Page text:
PT59 - Section 4 - Q19. Halp!

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PT59 - Section 4 - Q19. Halp!

Postby jwmalone87 » Sun Dec 05, 2010 4:52 pm

This is an formal logic/inference question based on babies understanding words. I'm trying to wrap my head around it (I mistakingly chose A) but am having some difficulty.

Any help would be appreciated! Thanks y'all.

Manhattan LSAT Noah

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Re: PT59 - Section 4 - Q19. Halp!

Postby Manhattan LSAT Noah » Mon Dec 06, 2010 10:30 am

This is a tricky question! I personally wouldn't go for diagramming this, as I think it falls apart more quickly staying within the content of the argument and applying the statements.

The stimulus establishes that if some skill - understanding a word - requires specific knowledge - knowing it's definition - then that skill requires some other specific knowledge - knowing the meaning of all the words in that definition. It must be, we can assume, that it's because knowing a definition requires knowing the meaning of all of the words in that definition. The stimulus goes on to give us one more tid bit: babies don't know the definition of some of the words they utter. So, those babies don't have that special knowledge- knowing the dictionary definition - that is supposedly required. (E) capitalizes on this fact by noting that if babies are able to understand words, then it turns out the special knowledge actually is not necessary, since babies manage to understand words without it.

If I were to diagram, I would use this:

[U = understanding a word; KD = know a definition; KW = know all words in a def; B= babies!]

(U --> KD) --> (U --> KW)
B (all) --> ~ KW (for some words)

The most important thing here is to notice that the first statement is NOT stating that (U --> KD), it simply is playing out the hypothetical effect of that being true.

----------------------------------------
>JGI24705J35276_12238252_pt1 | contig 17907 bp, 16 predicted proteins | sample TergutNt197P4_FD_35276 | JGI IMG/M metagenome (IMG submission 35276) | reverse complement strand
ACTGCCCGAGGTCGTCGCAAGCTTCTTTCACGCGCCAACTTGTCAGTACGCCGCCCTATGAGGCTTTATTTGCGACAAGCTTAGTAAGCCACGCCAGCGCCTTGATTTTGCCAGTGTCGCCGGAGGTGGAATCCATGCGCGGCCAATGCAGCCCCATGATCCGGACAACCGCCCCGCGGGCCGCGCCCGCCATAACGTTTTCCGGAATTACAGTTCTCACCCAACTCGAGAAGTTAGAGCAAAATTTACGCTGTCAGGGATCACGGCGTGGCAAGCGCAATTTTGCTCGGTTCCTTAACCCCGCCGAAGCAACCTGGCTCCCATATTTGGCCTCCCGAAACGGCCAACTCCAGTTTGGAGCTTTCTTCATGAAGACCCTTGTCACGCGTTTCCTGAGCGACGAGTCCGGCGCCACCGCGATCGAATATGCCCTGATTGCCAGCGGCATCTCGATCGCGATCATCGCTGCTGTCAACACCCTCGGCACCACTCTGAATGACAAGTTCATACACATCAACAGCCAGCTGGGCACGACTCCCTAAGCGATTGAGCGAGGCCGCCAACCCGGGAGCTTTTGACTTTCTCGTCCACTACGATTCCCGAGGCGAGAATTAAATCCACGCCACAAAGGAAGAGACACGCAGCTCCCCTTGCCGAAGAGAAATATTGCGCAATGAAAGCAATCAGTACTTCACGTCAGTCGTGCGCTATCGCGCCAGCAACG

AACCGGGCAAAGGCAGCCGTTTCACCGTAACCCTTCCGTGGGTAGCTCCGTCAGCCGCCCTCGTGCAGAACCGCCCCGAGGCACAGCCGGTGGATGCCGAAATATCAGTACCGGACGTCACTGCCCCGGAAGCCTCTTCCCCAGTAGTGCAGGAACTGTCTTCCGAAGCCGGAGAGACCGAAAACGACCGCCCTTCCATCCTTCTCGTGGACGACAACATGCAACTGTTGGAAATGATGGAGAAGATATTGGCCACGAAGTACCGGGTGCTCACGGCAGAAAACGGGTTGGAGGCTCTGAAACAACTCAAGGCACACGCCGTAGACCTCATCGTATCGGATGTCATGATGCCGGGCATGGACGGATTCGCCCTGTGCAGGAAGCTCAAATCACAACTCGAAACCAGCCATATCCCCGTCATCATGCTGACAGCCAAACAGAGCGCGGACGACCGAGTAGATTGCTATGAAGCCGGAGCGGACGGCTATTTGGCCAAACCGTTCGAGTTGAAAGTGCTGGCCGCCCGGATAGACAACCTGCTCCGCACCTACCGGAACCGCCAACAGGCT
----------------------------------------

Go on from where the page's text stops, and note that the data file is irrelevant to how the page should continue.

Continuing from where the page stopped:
We can infer something based on that, since that hypothetical effect is stated as a fact: If we turn it into this: (A --> B) --> (A --> C), what is missing? It requires (assumes) B --> C. So, we know that (KD --> KW), knowing a definition requires knowing the words in that definition.

Answer choice (E) states that if there are some babies who understand all the words they utter, then understanding a word doesn't require knowing all the words in the definition. In short, this must be true because it establishes that U --> KD would NOT be true if Babies U, since we already know that KD is not true (from the stimulus). It'd be as if I suggested that it might be possible that loving someone requires knowing his or her name, but, if we find out that someone loves someone without knowing her name, then that suggested rule is not true.

From a test-smarts point of view, (E) "triggers" the "all babies" rule given in the stimulus, so in a pinch, this would be a smarter guess than some other answer choices.

More intuitively and working from wrong to right:

(A) is extremely tempting! But we don't know this; we only know that babies don't know the definitions of some words they utter. IF we knew that knowing the definition was necessary for understanding a word (if we assumed that the hypothetical conditional statement were true), this would be a valid inference. But it may be the case that it's not true that U --> KW.

(B) is very tempting and similar to (E). However, it jumps to saying that it's not true that U --> KD, but we haven't learned that the necessary part (U --> KW) is not true. It's particularly tempting also because it seems to be where the argument "is heading", but that's sloppy, non-lawyerly reading.

(C) this might be true -- babies are uttering some words for which they don't know the definitions, however we don't know that they understand a thing they are saying. This answer establishes that U --> KD is not true, but then infers that ~ KD --> U.

(D) from sheer mental exhaustion this answer choice might be tempting! However, it's negating the sufficient side of the initial statement, which does not mean we can negate the necessary side. (D) establishes that ~ (U --> KD) --> ~ (U --> KW), which is a negation of BOTH SIDES. In common sense talk: if the rule about understanding a word requiring knowing it's definition is not true, does that mean we don't need to know the words in the definition -- maybe, but maybe not! But notice, the answer choice expands this to state that you don't need to know ANY other word. That's quite a leap (and it's a leap within an illegal negation of logic).

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